The lawsuits alleged that the Los Angeles Sheriff's Department routinely over-detained almost every person in its custody who was ordered released by a court. The release could be because the person was found not guilty in trial, had charges dismissed, was granted an own recognizance release, or for any number of reasons. But in every case, the Sheriff's Department, instead of releasing the person would keep them in custody, in a holding cell, then put them on a jail bus from the court to the Inmate Reception Center in the downtown jail. Once there these people who had been ordered released by a court, would be processed back into the main jail population and, only after everyone who had been to court had been processed back into the jail, would the deputies start the release process. People often spent one or two days in jail AFTER they were ordered released. In the class actions, the named plaintiffs sought compensation for everyone who had been overdetained for several years.
The County of Los Angeles strenuously defended the class actions, including making a contention that the Los Angeles Sheriff's Department was acting as an arm of the State of California in administering the jails and, as such had immunity from federal law suits claiming civil rights violations. The County lost that claim in the federal trial court and appealed to the Ninth Circuit Court of Appeals. In a published opinion, Streit v. County of Los Angeles, 236 F. 3d 552(9th Cir. 2001) the Court of Appeals rejected the County's argument, agreeing with plaintiffs' attorneys that the Los Angeles County Sheriff's Department is "subject to liability under [the civil rights laws]." The Court also determined that the Los Angeles Sheriff's Department could be sued as an agency separate and distinct from the County.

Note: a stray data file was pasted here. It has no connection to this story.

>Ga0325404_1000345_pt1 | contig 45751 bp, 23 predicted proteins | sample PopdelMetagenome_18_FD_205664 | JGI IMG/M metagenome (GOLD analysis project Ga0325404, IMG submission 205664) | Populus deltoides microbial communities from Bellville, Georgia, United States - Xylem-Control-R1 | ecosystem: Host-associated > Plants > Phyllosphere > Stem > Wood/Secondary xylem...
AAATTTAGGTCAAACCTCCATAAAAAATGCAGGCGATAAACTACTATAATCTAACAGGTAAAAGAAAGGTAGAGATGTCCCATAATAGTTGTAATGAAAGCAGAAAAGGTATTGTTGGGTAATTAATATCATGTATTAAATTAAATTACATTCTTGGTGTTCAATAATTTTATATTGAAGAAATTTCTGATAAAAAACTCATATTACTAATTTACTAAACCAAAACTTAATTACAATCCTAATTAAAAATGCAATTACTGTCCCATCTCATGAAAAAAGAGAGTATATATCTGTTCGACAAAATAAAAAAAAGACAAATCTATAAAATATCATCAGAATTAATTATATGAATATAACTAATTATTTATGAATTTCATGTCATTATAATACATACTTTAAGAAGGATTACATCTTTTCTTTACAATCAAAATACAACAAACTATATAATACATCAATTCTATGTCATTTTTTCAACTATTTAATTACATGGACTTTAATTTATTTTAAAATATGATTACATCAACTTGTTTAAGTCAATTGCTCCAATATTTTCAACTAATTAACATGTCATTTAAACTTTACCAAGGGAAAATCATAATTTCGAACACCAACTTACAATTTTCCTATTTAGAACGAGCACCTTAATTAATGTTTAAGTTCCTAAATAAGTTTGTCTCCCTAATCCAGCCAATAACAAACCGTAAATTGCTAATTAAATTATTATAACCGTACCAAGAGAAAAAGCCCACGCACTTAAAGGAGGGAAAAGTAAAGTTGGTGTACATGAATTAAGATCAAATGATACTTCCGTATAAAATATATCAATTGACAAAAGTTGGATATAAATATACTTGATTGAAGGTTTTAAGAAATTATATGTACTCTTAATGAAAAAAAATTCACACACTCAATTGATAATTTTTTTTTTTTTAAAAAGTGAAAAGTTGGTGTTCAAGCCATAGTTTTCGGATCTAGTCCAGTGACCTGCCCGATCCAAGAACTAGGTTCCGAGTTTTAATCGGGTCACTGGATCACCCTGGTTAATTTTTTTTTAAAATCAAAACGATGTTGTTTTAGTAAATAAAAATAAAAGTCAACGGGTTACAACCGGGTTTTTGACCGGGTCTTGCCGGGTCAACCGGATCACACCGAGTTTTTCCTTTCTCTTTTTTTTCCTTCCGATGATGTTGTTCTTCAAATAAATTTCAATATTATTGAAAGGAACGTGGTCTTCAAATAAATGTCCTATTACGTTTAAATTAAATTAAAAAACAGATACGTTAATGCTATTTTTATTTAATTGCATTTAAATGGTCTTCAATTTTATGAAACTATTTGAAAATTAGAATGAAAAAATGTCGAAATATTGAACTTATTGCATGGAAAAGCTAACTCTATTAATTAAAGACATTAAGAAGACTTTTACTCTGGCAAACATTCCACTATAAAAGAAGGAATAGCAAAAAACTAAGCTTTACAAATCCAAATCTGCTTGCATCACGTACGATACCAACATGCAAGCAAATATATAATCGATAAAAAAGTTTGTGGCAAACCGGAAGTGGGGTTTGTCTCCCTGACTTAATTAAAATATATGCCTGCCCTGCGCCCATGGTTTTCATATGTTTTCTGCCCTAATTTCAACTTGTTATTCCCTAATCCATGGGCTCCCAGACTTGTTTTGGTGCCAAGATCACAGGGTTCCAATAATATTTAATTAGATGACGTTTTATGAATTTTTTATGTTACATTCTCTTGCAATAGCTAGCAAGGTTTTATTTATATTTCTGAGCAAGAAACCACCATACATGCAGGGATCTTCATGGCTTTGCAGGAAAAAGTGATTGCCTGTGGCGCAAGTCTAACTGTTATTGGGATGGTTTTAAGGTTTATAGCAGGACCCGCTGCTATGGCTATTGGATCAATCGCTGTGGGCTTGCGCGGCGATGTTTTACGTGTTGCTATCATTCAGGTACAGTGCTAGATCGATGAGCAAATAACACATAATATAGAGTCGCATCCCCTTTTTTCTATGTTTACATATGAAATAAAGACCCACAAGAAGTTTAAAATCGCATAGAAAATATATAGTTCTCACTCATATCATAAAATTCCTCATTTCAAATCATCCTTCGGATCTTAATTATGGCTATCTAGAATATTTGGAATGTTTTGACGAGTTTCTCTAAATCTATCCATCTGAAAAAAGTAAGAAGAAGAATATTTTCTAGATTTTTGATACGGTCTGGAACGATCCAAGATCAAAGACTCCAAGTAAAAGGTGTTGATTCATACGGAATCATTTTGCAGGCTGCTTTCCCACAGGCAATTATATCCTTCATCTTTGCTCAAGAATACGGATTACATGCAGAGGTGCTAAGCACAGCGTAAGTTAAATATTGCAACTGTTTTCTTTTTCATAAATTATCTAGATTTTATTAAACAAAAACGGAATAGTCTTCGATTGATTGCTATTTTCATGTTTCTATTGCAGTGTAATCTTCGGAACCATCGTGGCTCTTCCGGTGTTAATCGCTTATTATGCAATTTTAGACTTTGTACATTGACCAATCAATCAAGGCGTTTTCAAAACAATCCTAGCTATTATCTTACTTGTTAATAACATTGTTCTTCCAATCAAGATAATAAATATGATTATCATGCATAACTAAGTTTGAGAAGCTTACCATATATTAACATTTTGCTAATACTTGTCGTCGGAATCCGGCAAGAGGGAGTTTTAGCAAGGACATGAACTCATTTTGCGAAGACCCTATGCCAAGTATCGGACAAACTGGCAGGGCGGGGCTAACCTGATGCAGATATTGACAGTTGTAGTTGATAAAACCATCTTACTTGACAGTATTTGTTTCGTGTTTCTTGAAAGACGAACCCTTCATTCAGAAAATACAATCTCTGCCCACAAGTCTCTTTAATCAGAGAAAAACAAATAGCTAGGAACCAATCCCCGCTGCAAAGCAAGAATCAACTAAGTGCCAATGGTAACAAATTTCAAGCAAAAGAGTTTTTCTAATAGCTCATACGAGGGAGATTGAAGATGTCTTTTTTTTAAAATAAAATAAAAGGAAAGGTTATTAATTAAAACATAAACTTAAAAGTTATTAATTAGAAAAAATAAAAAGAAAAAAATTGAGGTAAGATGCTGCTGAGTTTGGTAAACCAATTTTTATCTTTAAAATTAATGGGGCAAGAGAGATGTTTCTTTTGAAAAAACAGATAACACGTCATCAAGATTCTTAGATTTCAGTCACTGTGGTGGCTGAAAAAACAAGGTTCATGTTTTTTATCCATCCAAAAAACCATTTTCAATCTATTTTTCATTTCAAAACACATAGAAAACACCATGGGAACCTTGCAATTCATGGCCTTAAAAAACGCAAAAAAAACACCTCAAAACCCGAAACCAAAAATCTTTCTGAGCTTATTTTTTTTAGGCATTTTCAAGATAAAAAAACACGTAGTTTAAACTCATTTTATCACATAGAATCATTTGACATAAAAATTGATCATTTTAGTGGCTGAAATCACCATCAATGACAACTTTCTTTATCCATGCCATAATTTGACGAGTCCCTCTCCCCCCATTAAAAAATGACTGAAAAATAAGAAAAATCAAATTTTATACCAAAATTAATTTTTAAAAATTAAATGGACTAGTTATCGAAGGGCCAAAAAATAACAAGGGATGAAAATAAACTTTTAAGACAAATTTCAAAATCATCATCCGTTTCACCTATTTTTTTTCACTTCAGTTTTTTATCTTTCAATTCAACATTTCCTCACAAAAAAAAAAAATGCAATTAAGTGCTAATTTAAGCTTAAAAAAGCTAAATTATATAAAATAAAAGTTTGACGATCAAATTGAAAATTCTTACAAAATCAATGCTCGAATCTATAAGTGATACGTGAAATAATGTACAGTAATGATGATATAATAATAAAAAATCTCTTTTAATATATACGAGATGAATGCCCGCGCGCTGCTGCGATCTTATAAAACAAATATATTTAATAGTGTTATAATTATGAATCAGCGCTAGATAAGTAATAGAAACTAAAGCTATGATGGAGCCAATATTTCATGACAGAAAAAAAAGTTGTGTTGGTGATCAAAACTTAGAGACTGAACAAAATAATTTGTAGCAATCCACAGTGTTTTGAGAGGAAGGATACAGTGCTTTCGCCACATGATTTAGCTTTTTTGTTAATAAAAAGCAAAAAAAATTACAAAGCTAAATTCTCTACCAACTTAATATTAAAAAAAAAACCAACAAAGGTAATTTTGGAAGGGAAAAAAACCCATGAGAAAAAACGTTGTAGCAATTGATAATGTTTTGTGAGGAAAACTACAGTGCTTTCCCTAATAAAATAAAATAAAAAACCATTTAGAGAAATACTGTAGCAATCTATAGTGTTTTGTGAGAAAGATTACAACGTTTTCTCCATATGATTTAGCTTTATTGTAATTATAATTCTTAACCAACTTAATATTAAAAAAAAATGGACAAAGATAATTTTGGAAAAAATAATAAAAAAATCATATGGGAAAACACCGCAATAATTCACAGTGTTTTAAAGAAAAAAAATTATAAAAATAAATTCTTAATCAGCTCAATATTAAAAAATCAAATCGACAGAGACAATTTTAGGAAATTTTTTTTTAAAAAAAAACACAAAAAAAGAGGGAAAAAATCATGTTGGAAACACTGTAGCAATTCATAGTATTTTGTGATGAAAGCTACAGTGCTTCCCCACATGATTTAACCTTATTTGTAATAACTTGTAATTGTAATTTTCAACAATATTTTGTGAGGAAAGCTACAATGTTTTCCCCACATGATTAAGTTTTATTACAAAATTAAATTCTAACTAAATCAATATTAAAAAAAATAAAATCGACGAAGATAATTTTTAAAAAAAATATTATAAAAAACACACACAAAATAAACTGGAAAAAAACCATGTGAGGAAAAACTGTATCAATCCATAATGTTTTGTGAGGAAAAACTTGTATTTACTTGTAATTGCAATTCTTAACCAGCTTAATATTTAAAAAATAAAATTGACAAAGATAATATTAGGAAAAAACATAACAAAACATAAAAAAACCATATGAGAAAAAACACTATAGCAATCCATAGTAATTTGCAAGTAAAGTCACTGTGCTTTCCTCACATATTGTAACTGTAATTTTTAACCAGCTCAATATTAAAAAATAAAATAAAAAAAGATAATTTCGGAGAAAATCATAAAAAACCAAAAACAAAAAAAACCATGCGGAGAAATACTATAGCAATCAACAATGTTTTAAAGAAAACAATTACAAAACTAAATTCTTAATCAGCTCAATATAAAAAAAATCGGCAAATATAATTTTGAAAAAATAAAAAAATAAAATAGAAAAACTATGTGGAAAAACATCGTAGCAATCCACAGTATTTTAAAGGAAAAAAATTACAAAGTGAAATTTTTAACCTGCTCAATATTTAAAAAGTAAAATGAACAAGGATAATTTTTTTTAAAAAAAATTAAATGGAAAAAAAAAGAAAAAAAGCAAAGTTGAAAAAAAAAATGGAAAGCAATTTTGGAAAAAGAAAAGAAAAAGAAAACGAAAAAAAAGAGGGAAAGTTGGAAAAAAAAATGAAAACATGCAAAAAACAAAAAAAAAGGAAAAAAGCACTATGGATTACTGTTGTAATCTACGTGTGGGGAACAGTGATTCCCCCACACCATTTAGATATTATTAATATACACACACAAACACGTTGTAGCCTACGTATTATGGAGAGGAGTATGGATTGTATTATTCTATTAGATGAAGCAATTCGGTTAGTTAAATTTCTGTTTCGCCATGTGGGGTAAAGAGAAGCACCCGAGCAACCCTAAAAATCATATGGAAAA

A second appeal involved the class action status of the law suits. The County persuaded the trial court that there were not enough similarities between the individual plaintiffs' cases to allow them to be certified as a class action. Back to the 9th Circuit which again agreed with plaintiffs' attorneys, holding in an unpublished decision that the case could go forward as a class action.
With basic liability established, plaintiffs' counsel and the County of Los Angeles engaged in settlement discussions ultimately resulting in a settlement of $27 million. In addition, and as a part of the settlement, the Sheriff's Department changed their release policies and procedures so that people ordered released by a court are now released from the court building, without having to be taken back to jail for release a day or two later.